As summer comes to a close, developers and construction crews are hustling to get started on important projects before the cold winter months set in. And one of the biggest jobs facing those who are trying to save the historic Shrine of Christ the King church in Woodlawn is getting a new roof erected on the cathedral before it starts snowing. Cleanup of the church began this spring and now the city has issued a permit to allow crews to begin building a new roof. According to the permit, the estimated cost of this particular job is $640,000.
It’s been almost a year since a fire devastated the church, initially causing much uncertainty about its future, however, the campaign to restore the church is well underway. Earlier this year, the Archdiocese of Chicago brokered a deal with the Institute of Christ the King Sovereign Priest, a religious order that has used the church over the last decade, to ensure that the building would be restored. However, the negotiations and inaction taken on the church in the months directly following the fire are suspected to have contributed to even more deterioration.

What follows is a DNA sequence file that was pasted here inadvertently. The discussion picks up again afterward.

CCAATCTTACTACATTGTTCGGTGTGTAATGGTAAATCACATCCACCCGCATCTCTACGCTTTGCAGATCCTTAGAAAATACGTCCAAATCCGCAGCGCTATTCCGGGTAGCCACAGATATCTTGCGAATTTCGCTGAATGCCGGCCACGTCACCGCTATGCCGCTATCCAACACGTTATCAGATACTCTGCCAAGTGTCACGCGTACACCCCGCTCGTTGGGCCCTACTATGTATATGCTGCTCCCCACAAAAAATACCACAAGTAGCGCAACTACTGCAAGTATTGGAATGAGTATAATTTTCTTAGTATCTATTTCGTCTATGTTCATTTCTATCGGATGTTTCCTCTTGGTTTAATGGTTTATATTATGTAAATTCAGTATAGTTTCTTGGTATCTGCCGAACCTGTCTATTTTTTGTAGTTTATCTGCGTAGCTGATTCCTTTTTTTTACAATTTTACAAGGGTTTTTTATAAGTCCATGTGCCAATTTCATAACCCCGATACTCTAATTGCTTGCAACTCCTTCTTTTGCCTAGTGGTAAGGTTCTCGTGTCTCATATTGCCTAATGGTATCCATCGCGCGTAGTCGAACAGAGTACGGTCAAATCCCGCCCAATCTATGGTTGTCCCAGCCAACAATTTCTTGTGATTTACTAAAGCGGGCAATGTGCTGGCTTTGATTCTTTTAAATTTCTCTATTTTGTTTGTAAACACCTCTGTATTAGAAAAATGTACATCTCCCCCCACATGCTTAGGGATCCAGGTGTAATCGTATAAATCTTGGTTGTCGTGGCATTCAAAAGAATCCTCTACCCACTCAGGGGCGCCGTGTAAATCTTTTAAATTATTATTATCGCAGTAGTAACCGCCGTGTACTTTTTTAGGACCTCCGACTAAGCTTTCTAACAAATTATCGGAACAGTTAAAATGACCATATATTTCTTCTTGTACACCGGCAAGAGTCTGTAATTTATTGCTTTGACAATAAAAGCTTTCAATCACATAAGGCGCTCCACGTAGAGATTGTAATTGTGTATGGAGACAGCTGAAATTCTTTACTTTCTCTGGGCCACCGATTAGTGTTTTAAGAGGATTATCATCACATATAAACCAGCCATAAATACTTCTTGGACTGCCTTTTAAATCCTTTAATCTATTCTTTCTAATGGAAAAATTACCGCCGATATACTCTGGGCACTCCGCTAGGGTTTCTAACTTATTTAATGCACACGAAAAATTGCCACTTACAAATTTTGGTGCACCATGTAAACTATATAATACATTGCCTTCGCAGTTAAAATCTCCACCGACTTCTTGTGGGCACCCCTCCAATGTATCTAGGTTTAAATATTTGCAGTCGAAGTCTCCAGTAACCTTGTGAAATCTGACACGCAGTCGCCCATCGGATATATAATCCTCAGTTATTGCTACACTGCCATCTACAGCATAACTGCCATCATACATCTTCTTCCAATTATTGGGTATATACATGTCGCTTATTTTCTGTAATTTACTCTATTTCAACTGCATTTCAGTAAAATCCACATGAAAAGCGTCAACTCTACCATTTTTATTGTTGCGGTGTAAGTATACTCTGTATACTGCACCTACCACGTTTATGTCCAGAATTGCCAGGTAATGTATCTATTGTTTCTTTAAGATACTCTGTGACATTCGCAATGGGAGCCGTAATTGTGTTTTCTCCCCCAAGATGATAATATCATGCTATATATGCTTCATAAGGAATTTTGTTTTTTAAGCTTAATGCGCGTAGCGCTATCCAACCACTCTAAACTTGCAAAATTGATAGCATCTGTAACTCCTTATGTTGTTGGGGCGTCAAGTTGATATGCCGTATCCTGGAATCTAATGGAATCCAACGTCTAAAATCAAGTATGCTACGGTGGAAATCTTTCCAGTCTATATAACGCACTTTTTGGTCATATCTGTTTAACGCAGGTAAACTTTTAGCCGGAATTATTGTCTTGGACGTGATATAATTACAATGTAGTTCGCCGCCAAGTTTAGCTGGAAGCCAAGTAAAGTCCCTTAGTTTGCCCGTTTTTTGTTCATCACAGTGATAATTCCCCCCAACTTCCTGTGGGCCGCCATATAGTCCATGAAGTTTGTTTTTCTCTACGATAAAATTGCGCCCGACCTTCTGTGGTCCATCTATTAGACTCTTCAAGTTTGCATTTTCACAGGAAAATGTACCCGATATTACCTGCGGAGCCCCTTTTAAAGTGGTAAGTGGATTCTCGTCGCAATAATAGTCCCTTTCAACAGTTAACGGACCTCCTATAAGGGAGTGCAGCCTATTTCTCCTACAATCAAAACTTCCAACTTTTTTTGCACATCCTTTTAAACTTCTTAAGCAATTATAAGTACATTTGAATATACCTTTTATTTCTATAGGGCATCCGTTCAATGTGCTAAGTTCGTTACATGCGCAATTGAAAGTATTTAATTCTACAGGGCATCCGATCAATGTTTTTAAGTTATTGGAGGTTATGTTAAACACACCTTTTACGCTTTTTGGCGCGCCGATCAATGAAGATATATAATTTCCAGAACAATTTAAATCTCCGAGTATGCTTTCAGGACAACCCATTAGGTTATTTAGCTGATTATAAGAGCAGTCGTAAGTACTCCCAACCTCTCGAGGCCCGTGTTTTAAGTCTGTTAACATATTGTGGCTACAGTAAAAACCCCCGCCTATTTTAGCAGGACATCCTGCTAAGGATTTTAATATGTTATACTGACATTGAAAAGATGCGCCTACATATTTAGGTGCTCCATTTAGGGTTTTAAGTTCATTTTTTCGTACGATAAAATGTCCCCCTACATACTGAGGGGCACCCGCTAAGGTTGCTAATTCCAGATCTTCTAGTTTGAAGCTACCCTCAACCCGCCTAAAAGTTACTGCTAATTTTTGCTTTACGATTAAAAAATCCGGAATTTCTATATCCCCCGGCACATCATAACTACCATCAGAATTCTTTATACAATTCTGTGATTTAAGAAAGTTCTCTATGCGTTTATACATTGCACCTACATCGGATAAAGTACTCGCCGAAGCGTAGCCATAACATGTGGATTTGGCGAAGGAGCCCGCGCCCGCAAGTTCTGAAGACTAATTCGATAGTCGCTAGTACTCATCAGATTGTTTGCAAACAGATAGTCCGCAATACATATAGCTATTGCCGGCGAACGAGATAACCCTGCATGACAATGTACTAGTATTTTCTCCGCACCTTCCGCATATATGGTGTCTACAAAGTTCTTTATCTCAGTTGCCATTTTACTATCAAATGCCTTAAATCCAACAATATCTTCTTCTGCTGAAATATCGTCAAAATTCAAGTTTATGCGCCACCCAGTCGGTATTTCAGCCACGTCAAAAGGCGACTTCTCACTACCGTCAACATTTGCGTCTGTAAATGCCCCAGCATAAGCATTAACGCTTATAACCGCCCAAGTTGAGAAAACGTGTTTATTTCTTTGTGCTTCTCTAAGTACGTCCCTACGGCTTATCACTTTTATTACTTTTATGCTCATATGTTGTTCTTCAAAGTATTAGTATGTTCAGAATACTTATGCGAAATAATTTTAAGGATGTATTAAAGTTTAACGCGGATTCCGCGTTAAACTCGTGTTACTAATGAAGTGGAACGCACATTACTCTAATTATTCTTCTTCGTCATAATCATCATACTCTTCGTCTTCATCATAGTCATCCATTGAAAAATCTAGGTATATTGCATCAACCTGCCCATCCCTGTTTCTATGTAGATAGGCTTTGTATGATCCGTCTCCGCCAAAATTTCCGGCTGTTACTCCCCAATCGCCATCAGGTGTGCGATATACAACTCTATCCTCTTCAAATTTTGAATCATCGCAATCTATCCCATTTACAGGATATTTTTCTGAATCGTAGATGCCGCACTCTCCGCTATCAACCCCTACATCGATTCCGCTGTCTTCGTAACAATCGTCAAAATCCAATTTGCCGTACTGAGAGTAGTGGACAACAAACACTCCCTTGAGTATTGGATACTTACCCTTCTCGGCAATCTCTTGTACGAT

Like the long-vacant St. Boniface in East Village and the embattled St. Adalbert in the Pilsen neighborhood, Shrine of Christ the King was designed by noted architect Henry J. Schlacks. The church was completed in 1923 as St. Clara Church, but was later renamed St. Gelasius before finally coming to the Shrine of Christ the King that it is more commonly known as today.
It is expected to cost several million dollars to completely restore the church. An early estimate after the fire placed the cost somewhere in the range of $9 million.
- Permit [Chicago Cityscape]
- Massive Effort to Restore Shrine of Christ the King Begins [Curbed Chicago]
- Woodlawn's Endangered Shrine of Christ the King Will Be Saved [Curbed Chicago]
- After Second Fire, Woodlawn Must Fight Again to Save Church [Curbed Chicago]